Louvre Abu Dhabi by Jean Nouvel
Photography: Roland Halbe, courtesy of Louvre Abu Dhabi

When visitors enter the domed courtyard of the new Louvre Abu Dhabi on 11 November, they will be struck by its geometric light effects and cool temperatures, despite the searing desert heat.

The dome crowns architect Jean Nouvel’s ‘museum city’ – a complex of 55 buildings, including 23 galleries, a children’s museum, an auditorium, a café and other facilities. It’s an engineering feat in itself, built from 85 super-sized elements each weighing up to 50 tonnes.

Louvre Abu Dhabi
Photography: Roland Halbe, courtesy of Louvre Abu Dhabi

Star-shaped perforations filter the sun’s rays through the eight stainless steel and aluminium layers. They create ‘a rain of light’, says Nouvel, who took design cues from Arab architecture.

Passive design strategies like shade and natural ventilation control the temperature inside the 180m-wide dome, combating the harsh desert climate. ‘The dome creates a micro-climate,’ Nouvel explains. At night some 4,500 lights bring the structure to life.

Light and water were key inspirations for the architect when designing the Louvre Abu Dhabi, which appears to float above the sea. It can be reached by land or boat and the underside of the museum’s basement structure extends 15 meters below the water level.

The Louvre Abu Dhabi is part of an £18bn plan to create a cultural district on Saadiyat Island. Also in the masterplan is a Guggenheim Abu Dhabi designed by Frank Gehry, and other cultural institutions designed by Foster + Partners, Zaha Hadid and Tadao Ando.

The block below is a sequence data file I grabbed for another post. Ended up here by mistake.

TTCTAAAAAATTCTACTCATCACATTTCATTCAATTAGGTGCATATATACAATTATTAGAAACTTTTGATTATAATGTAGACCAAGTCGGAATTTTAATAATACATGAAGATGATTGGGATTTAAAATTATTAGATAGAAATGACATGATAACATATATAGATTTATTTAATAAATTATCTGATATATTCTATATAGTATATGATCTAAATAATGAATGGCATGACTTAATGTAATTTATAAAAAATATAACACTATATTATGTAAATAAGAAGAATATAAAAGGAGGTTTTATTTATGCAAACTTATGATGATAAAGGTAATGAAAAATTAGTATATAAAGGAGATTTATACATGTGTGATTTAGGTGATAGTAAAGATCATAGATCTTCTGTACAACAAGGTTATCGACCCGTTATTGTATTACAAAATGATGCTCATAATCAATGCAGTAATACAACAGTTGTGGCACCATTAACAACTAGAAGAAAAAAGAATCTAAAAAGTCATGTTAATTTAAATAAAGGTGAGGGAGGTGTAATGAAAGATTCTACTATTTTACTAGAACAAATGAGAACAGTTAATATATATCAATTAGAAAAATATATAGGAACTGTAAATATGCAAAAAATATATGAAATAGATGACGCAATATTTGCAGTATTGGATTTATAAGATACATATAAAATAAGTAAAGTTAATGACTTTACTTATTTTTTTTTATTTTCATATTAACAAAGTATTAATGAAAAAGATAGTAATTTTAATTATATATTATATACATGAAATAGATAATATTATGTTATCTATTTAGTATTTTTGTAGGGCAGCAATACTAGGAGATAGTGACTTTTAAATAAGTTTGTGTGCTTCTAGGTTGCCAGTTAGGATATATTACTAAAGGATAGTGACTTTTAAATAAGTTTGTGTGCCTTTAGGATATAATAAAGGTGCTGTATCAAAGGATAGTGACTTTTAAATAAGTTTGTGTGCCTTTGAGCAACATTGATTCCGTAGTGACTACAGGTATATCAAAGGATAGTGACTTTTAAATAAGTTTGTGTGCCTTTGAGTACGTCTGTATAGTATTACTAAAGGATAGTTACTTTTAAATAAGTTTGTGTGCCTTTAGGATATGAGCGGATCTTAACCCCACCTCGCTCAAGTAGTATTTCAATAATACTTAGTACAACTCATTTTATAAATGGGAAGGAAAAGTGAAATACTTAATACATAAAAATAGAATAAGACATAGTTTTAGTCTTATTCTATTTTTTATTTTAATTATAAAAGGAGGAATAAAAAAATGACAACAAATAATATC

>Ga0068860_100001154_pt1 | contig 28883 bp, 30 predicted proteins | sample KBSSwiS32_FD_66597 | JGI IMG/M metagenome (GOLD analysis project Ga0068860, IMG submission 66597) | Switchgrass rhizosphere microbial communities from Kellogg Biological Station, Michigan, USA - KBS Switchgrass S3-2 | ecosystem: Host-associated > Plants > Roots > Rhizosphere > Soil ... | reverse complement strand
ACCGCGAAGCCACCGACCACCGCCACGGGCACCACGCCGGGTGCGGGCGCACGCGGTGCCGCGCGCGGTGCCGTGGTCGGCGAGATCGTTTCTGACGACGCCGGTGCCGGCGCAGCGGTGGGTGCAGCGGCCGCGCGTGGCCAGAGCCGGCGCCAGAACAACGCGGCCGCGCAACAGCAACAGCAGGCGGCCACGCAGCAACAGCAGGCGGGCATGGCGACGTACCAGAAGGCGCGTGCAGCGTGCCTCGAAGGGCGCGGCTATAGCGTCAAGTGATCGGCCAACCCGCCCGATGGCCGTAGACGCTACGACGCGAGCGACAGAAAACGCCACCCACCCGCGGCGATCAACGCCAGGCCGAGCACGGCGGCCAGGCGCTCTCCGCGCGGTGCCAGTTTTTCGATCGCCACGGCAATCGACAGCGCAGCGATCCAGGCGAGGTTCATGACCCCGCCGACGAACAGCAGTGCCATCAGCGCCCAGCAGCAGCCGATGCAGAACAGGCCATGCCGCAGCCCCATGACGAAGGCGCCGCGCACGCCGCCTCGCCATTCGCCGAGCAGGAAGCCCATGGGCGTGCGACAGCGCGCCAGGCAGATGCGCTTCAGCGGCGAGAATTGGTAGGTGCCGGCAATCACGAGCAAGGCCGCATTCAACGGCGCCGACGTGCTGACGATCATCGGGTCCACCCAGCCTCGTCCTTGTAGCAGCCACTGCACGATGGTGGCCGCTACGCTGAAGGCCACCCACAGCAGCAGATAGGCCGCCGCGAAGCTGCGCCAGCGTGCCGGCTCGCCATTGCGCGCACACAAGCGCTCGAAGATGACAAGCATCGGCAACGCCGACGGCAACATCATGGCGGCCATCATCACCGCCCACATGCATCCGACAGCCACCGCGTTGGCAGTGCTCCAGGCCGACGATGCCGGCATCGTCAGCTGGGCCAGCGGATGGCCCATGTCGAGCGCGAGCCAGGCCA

Photography: Roland Halbe, courtesy of Louvre Abu Dhabi

Abu Dhabi’s government paid the Louvre €1bn for the loan of the Louvre’s name for 30 years, and services such as developing the museum’s exhibition programme and collections.

‘Abu Dhabi is a globally-connected city. The Louvre Abu Dhabi and its collections will reflect this,’ says the museum’s deputy director Hissa Al Dhaheri.

Louvre Abu Dhabi
Photography: Mohamed Somji, courtesy of Louvre Abu Dhabi

The display will include over 600 ancient to modern artworks from the Louvre Abu Dhabi’s own collection and pieces on loan from French museums. Among these, are a Central Asian Bactrian Princess from the end of the 3rd millenium BCE, and a monumental work by Ai Weiwei (1957).

Louvre Abu Dhabi opens to the public on 11 November and the inaugural temporary exhibition, From One Louvre to Another, begins on 21 December.

Louvre Abu Dhabi
Photography: Mohamed Somji, courtesy of Louvre Abu Dhabi

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